Asking for a turn once someone else is done with something is a life skill. As an adult that is exactly what we do. We ask for a turn. We don’t set a timer or force the other person to give something up because they’re taking too long. When a child “grabs” a toy from another we can choose to see this as a call for help in learning how to share. Rather than using a convoluted “sharing plan", we can teach the child a safe way to get a turn while building important social skills.
When a child “grabs” an item, assume the child has a positive intent and is making a mistake, rather than blaming them for misbehaving. Do this to teach that making a mistake is okay:
Say to the child that grabbed, “Oops, did you want a turn to play with that?
Give the item back to the other child.
Have the waiting child say, “Can I have a turn when you are done with that?”
Often the child says, “Yes, they can have a turn when I’m done." It is hard for a child to wait for a turn, so the waiting child will need your help with the waiting process.
Ask the waiting child, “What are you going to play with until it is your turn?”
Encourage them with, “You can do this. I know it is hard to wait, but you’ve got this." Then help them find another toy to play with.
As they are handling the waiting calmly and playing with something else, bring awareness to how they are waiting and handling it. Say, “Look at you! You are waiting your turn. Way to go!” This paints a picture in their mind of what waiting looks like and they can use this image later when the opportunity to share happens again.
Sometimes the other child says, “No” when asked if the waiting child can have a turn when they are done. This is often because they think they have to give it up right now.
Tell the playing child, “You don't have to be done with it right now, he/she will wait until you are done playing with it.”
Say to the waiting child, “He/she isn't done with it yet. We will watch to see when they are done, so you can have a turn."
Then stay with the waiting child to coach them through the waiting process. They will see that they can handle waiting. This is good practice for learning how to wait for a turn. Children need to practice to learn a new skill.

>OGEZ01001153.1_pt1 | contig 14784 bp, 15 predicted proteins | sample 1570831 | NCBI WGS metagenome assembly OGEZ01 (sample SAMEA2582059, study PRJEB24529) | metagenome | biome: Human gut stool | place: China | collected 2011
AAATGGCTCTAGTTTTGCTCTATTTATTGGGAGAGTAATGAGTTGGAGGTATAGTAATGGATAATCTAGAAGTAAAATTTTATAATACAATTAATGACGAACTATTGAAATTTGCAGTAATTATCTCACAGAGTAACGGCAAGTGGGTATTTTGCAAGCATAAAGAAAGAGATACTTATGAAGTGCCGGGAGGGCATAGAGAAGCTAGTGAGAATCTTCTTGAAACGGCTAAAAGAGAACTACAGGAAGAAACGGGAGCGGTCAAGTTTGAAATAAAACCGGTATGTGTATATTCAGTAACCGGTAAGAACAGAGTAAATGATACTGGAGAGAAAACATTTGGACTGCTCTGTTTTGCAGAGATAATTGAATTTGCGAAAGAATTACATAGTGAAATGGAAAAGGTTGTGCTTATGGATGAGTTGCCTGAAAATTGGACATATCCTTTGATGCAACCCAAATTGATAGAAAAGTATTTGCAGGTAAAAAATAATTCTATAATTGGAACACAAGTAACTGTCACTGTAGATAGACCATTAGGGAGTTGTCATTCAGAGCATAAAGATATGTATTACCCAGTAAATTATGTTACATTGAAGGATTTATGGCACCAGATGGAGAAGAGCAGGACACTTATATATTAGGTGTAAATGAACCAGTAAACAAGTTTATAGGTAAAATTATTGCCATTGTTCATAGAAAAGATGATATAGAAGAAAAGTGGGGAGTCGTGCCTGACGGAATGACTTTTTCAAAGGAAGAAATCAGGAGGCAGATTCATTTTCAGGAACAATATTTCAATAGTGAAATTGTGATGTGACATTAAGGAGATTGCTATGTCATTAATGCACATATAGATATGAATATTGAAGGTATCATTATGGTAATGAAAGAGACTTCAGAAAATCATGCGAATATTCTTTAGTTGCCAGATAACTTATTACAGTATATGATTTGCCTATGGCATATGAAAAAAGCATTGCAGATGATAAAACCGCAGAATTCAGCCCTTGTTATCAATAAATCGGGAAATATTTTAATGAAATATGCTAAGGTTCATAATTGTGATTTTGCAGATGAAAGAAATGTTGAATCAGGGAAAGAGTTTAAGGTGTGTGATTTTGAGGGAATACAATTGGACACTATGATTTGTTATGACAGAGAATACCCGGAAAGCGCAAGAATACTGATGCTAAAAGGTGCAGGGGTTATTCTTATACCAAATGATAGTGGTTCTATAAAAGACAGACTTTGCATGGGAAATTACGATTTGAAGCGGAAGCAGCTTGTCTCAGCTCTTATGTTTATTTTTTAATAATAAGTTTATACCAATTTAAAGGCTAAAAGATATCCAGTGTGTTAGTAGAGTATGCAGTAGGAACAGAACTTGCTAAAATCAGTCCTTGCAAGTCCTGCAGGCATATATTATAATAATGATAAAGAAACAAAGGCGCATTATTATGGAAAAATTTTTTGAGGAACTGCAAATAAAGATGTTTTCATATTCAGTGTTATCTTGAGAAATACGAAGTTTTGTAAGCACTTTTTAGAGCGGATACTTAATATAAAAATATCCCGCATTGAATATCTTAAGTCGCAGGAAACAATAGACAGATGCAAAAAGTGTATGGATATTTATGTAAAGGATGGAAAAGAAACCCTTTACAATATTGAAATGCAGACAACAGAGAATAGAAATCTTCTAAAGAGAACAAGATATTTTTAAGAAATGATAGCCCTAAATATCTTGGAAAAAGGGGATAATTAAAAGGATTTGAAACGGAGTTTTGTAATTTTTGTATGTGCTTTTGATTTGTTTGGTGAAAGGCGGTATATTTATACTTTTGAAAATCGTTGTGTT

It is important to stick with this for a bit because the child who asked for a turn needs to see that their words have power and that asking for a turn is a better skill than grabbing and taking the item.
Often the playing child will give the item to the asking child right away. If that happens, respond as follows:
Say, “That was so helpful! You remembered to give him/her a turn, way to go!”
Turn to the waiting child and say, “See, your words worked. Now it is your turn to play with the toy!”
Responding to the playing child that remembered to give the other child a turn teaches that listening to the words of others is a helpful thing to do. This response also paints a picture in the child’s mind of what listening to the words of others looks like.
Both children learn valuable social skills from participating in this process.
It is developmentally normal for children to have a hard time waiting. The concept of time is learned much later in life, so as you coach the child through the experience of not getting what they want immediately, it actually helps them build the life skill of how to wait. As we help them with the words and coach them through the upset, the words we say to them will become their inner speech. This means later in life they will have healthy words to say to themselves as they cope with waiting. Depending on the age of the child, you can adapt the number of words used. But it is still good language and vocabulary building, even for young kiddos. Sometimes you will have to be their voice if they don’t have language yet.
As you respond to a child, pay attention to your body language and the tone of your response. If you respond to the child with understanding and composure, you will soothe their brain and keep the child in the conscious, higher centers of the brain. This turns off the body’s distress system and allows them to handle waiting. If you respond with frustration or lecturing, it triggers the child’s brain to downshift into the unconscious lower centers of the brain and keeps the distress system on. They will use defensive strategies to hold on to what they want and won’t learn the new skill of handling it differently next time.
This process can seem labor intensive but is so important in helping to build your child’s brain. The blueprint for developing self-regulation for the rest of their life is done in the first three years of life. Think of this process in the same way you may help a child understand a new math concept or sound out a word so that they can read. You will have to support and coach them with this same concept time and time again so that the brain has a strong pathway to follow.
Information inspired from the work of Dr. Becky Bailey
Written by Jenny Barkac, EdD, ABD